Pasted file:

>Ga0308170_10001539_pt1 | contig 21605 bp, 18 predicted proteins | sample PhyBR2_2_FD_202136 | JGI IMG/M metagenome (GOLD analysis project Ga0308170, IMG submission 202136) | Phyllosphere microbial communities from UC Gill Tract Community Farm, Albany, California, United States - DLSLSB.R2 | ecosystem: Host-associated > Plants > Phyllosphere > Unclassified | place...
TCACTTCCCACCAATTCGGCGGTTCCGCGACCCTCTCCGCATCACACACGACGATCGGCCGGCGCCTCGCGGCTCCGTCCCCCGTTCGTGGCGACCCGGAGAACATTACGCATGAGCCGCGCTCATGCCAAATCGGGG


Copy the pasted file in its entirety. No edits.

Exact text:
>Ga0308170_10001539_pt1 | contig 21605 bp, 18 predicted proteins | sample PhyBR2_2_FD_202136 | JGI IMG/M metagenome (GOLD analysis project Ga0308170, IMG submission 202136) | Phyllosphere microbial communities from UC Gill Tract Community Farm, Albany, California, United States - DLSLSB.R2 | ecosystem: Host-associated > Plants > Phyllosphere > Unclassified | place...
TCACTTCCCACCAATTCGGCGGTTCCGCGACCCTCTCCGCATCACACACGACGATCGGCCGGCGCCTCGCGGCTCCGTCCCCCGTTCGTGGCGACCCGGAGAACATTACGCATGAGCCGCGCTCATGCCAAATCGGGG